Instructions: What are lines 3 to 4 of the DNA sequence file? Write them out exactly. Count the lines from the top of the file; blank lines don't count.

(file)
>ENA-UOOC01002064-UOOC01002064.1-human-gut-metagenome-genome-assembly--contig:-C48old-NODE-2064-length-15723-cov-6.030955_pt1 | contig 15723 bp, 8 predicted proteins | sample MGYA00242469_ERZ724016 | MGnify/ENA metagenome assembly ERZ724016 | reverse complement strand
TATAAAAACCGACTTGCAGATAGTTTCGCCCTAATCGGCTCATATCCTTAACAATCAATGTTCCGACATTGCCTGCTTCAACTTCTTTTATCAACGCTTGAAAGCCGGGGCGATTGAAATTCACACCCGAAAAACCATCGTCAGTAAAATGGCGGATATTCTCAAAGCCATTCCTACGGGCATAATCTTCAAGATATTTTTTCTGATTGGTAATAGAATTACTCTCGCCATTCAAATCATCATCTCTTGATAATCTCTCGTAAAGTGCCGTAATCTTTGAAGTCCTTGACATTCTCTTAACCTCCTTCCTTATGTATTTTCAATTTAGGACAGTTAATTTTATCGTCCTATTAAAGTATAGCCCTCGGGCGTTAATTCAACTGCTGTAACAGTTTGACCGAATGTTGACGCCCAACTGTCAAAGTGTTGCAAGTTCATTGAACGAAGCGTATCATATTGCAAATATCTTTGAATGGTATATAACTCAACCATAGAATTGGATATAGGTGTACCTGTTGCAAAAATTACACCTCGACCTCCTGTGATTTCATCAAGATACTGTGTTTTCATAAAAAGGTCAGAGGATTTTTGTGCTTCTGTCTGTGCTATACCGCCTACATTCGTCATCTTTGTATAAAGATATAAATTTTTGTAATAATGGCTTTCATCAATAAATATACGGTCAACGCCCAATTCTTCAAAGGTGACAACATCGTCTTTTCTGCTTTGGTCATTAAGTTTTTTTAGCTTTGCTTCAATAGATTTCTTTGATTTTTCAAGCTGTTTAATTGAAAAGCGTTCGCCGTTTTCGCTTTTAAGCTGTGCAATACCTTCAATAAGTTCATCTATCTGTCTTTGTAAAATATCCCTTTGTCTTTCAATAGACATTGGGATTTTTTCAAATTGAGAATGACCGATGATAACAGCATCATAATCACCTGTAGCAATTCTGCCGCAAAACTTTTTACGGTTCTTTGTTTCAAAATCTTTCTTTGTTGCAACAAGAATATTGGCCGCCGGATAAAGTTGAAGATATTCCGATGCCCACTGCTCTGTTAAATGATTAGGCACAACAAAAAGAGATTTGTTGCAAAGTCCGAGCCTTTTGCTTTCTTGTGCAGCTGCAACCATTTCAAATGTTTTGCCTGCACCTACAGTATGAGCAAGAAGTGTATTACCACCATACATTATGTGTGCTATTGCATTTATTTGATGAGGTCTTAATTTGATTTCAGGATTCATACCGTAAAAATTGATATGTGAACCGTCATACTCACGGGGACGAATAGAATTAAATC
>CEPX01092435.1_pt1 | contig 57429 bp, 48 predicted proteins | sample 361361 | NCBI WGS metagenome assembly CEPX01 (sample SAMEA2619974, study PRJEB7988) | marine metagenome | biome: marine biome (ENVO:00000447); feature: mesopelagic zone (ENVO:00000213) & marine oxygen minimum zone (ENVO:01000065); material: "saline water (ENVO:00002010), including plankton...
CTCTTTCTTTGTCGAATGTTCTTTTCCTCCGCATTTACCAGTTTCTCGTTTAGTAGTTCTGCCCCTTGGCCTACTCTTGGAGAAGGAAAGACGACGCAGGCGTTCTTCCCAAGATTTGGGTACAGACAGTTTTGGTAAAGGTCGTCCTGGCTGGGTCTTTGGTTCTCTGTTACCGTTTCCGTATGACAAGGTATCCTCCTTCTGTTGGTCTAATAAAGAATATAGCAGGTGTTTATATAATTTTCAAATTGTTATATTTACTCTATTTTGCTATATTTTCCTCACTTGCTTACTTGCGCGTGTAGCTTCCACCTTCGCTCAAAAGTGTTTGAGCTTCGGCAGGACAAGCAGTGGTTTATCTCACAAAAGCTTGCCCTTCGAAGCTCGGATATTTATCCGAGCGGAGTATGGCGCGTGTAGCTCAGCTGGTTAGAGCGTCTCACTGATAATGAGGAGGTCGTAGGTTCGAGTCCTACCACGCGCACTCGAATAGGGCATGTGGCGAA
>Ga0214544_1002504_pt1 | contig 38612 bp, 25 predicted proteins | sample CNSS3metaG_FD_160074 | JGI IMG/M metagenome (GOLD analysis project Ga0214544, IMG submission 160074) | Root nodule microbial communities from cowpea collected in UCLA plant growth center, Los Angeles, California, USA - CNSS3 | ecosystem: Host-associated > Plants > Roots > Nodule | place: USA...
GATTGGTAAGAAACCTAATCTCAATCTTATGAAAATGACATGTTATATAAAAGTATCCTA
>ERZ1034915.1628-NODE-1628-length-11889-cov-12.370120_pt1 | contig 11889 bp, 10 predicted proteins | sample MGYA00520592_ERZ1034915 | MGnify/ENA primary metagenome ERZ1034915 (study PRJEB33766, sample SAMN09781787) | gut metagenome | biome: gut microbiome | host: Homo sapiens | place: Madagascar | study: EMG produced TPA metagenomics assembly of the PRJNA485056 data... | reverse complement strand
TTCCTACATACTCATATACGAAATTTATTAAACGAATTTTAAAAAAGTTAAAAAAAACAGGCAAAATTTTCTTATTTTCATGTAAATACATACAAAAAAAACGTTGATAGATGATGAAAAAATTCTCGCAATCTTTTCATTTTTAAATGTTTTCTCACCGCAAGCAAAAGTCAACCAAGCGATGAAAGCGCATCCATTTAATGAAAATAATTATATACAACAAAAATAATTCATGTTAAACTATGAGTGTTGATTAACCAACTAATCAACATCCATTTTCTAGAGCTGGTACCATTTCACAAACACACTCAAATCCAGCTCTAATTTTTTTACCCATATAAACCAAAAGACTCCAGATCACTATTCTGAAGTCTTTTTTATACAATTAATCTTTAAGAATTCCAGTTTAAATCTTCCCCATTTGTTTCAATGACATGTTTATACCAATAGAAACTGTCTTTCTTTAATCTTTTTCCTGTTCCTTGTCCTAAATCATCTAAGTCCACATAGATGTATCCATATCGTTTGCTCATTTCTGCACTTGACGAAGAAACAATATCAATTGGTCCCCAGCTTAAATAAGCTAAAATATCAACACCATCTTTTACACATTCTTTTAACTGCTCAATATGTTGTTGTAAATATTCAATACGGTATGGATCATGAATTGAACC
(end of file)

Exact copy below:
>CEPX01092435.1_pt1 | contig 57429 bp, 48 predicted proteins | sample 361361 | NCBI WGS metagenome assembly CEPX01 (sample SAMEA2619974, study PRJEB7988) | marine metagenome | biome: marine biome (ENVO:00000447); feature: mesopelagic zone (ENVO:00000213) & marine oxygen minimum zone (ENVO:01000065); material: "saline water (ENVO:00002010), including plankton...
CTCTTTCTTTGTCGAATGTTCTTTTCCTCCGCATTTACCAGTTTCTCGTTTAGTAGTTCTGCCCCTTGGCCTACTCTTGGAGAAGGAAAGACGACGCAGGCGTTCTTCCCAAGATTTGGGTACAGACAGTTTTGGTAAAGGTCGTCCTGGCTGGGTCTTTGGTTCTCTGTTACCGTTTCCGTATGACAAGGTATCCTCCTTCTGTTGGTCTAATAAAGAATATAGCAGGTGTTTATATAATTTTCAAATTGTTATATTTACTCTATTTTGCTATATTTTCCTCACTTGCTTACTTGCGCGTGTAGCTTCCACCTTCGCTCAAAAGTGTTTGAGCTTCGGCAGGACAAGCAGTGGTTTATCTCACAAAAGCTTGCCCTTCGAAGCTCGGATATTTATCCGAGCGGAGTATGGCGCGTGTAGCTCAGCTGGTTAGAGCGTCTCACTGATAATGAGGAGGTCGTAGGTTCGAGTCCTACCACGCGCACTCGAATAGGGCATGTGGCGAA